Osmunda lunaria L.
Vascular – Native
The National Vegetation Survey (NVS) Databank is a physical archive and electronic databank containing records of over 94,000 vegetation survey plots - including data from over 19,000 permanent plots. NVS maintains a standard set of species code abbreviations that correspond to standard scientific plant names from the Ngä Tipu o Aotearoa - New Zealand Plants database.
Current conservation status
The conservation status of all known New Zealand vascular plant taxa at the rank of species and below were reassessed in 2017 using the New Zealand Threat Classification System (NZTCS). This report includes a statistical summary and brief notes on changes since 2012 and replaces all previous NZTCS lists for vascular plants. Authors: By Peter J. de Lange, Jeremy R. Rolfe, John W. Barkla, Shannel P. Courtney, Paul D. Champion, Leon R. Perrie, Sarah M. Beadel, Kerry A. Ford, Ilse Breitwieser, Ines Schönberger, Rowan Hindmarsh-Walls, Peter B. Heenan and Kate Ladley.
2012 | Threatened – Nationally Critical | Qualifiers: CD, RR, TO
Previous conservation statuses
2009 | Threatened – Nationally Critical | Qualifiers: RR
2004 | Threatened – Nationally Critical
Indigenous. New Zealand, South Island, where it is known from Hoary Head and Billies Knob, Kahurangi National Park, North West Nelson. There is also an old gathering made from somewhere on Mt Torlesse, Canterbury. New Zealand plants appear to be the same as the form known from Australia
Alpine. Growing in short turf within limestone and marble karst systems
Diminutive fern. Sterile laminae fleshy, pinnate, 10-50 x 5-20 mm, bearing 4-5 pairs of dark green, fan-shaped pinnae. Fertile laminae overtopping sterile. 1-3 times branched, bearing numerous yellow-brown sporangia c.10 mm diam.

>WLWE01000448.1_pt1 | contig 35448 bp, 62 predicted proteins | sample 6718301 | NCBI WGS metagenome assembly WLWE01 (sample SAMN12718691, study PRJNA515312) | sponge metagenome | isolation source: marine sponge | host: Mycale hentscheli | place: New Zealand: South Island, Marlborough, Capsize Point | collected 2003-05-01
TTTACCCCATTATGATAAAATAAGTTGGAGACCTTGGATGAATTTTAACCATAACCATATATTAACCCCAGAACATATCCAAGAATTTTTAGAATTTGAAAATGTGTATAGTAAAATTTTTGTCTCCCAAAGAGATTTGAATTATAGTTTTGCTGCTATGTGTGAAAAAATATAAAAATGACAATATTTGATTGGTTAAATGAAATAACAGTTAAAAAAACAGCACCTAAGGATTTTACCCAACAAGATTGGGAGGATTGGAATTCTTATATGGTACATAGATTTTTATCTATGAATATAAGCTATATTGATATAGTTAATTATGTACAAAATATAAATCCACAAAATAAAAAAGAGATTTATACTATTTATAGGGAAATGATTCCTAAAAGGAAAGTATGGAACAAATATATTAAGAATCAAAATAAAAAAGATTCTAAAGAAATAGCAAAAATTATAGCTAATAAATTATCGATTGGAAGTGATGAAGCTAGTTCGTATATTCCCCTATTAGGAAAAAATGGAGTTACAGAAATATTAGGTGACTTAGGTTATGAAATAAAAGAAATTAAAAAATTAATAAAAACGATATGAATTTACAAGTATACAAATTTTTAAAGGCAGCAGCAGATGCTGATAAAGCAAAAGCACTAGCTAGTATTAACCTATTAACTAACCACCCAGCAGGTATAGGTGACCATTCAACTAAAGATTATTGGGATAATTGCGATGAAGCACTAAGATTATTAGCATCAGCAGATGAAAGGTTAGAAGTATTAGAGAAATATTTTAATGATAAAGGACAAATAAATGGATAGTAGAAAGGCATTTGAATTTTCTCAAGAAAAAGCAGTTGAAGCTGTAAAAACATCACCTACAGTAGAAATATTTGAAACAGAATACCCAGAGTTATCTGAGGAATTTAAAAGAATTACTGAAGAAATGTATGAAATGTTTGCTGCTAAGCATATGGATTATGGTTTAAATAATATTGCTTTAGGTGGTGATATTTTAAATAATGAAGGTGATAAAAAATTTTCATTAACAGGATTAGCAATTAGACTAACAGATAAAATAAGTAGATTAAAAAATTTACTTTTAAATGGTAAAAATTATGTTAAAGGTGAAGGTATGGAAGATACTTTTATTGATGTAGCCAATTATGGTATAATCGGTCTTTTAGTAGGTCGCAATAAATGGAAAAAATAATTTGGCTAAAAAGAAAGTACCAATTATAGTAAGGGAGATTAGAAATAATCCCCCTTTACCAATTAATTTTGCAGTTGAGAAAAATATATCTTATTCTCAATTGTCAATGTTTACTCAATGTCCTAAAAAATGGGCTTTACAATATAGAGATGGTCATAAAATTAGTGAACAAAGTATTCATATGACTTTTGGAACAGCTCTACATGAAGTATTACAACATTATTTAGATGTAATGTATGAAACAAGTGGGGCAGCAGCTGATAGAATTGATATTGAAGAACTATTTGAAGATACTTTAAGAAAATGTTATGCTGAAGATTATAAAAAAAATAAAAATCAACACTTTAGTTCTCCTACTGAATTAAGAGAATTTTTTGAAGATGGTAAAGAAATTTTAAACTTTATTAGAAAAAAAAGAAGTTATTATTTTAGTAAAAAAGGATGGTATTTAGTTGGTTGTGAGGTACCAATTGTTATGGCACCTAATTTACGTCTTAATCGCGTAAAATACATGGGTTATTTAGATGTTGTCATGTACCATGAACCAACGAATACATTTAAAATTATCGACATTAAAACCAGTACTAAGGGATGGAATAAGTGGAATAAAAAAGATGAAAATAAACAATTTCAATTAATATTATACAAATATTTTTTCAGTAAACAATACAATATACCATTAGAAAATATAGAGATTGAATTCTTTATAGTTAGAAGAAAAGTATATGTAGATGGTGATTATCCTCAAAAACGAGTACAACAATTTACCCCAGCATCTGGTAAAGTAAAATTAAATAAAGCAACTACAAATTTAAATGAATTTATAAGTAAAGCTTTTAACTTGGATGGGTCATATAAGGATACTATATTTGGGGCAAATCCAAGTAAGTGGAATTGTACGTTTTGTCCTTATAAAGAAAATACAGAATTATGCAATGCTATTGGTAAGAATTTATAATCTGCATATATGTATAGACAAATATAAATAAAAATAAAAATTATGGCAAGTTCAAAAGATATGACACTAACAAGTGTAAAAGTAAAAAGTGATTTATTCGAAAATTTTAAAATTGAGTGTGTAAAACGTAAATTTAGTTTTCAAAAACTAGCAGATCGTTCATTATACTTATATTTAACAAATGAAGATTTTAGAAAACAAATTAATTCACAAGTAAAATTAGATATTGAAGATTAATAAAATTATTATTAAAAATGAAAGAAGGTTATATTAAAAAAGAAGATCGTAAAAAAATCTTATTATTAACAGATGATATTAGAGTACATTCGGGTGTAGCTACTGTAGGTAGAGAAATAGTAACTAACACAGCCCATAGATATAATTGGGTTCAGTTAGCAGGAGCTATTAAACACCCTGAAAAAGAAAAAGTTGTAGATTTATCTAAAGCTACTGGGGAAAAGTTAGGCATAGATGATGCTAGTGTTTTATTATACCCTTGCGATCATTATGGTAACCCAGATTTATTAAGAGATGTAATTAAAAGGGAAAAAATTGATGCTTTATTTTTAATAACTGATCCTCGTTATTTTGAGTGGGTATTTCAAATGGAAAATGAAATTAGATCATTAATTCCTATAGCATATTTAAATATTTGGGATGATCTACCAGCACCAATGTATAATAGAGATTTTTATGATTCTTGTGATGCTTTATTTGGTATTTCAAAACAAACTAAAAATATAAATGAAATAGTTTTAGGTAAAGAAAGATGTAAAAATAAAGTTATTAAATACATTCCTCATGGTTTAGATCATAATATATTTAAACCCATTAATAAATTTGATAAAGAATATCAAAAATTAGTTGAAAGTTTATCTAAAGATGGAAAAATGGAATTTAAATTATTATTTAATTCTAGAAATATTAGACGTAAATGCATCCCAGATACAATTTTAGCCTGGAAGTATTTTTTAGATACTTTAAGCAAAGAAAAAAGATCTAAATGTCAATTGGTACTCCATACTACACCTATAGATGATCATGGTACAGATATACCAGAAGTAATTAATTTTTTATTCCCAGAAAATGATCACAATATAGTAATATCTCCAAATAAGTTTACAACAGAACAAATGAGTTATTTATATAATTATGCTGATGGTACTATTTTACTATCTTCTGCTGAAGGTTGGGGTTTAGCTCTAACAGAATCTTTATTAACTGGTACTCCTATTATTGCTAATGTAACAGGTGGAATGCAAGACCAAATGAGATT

Not applicable - spore producing
Not applicable - spore producing
Difficult. Should not be removed from the wild
First recorded in New Zealand from Mt Torlesse, Canterbury in 1882 it was not seen again until 1980 and 1983 when it was discovered on Hoary Head and Billies Knob on the Mt Arthur and Mt Owen Ranges of Kahurangi National Park. At neither location is it common, and it remains vulnerable to browsing animals, weeds and from human recreational activities such as caving and tramping. It is very vulnerable to plant collectors.
botrychium: Bunch of grapes; from the Greek botrus; grape like spore clusters
Where To Buy
Not Commercially Available.
de Lange et al. (2009) treat this fern as Botrychium aff. lunaria. This is because New Zealand and Australian plants (which seem to be the conspecific) appear to be distinct from the northern hemisphere form of B. lunaria (which is where the type specimen comes from). Urgent research is needed to determine the exact relationship of this highly threatened fern to B. lunaria sens. strict.
Fact Sheet by P.J. de Lange 6 June 2005. Description from Brownsey & Smith-Dodsworth (2000).
References and further reading
Brownsey, P.J.; Smith-Dodsworth, J.C. 2000: New Zealand ferns and allied plants. David Bateman Ltd, Auckland
de Lange, P.J.; Norton, D.A.; Courtney, S.P.; Heenan, P.B.; Barkla, J.W.; Cameron, E.K.; Hitchmough, R.; Townsend, A.J. 2009: Threatened and uncommon plants of New Zealand (2008 revision). New Zealand Journal of Botany 47: 61–96.
Please cite as: de Lange, P.J. (Year at time of access): Botrychium lunaria Fact Sheet (content continuously updated). New Zealand Plant Conservation Network. https://www.nzpcn.org.nz/flora/species/botrychium-lunaria/ (Date website was queried)